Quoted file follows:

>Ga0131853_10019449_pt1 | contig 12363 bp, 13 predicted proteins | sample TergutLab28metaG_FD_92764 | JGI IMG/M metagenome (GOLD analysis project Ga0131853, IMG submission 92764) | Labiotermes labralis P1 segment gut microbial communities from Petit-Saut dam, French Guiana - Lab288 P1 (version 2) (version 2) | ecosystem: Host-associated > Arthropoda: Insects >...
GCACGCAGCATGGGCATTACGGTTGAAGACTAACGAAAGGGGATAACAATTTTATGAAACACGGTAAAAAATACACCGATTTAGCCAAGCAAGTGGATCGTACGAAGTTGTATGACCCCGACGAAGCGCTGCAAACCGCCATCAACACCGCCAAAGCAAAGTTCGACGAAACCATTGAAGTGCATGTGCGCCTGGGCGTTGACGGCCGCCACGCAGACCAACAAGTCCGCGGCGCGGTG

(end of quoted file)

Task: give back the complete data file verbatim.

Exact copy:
>Ga0131853_10019449_pt1 | contig 12363 bp, 13 predicted proteins | sample TergutLab28metaG_FD_92764 | JGI IMG/M metagenome (GOLD analysis project Ga0131853, IMG submission 92764) | Labiotermes labralis P1 segment gut microbial communities from Petit-Saut dam, French Guiana - Lab288 P1 (version 2) (version 2) | ecosystem: Host-associated > Arthropoda: Insects >...
GCACGCAGCATGGGCATTACGGTTGAAGACTAACGAAAGGGGATAACAATTTTATGAAACACGGTAAAAAATACACCGATTTAGCCAAGCAAGTGGATCGTACGAAGTTGTATGACCCCGACGAAGCGCTGCAAACCGCCATCAACACCGCCAAAGCAAAGTTCGACGAAACCATTGAAGTGCATGTGCGCCTGGGCGTTGACGGCCGCCACGCAGACCAACAAGTCCGCGGCGCGGTG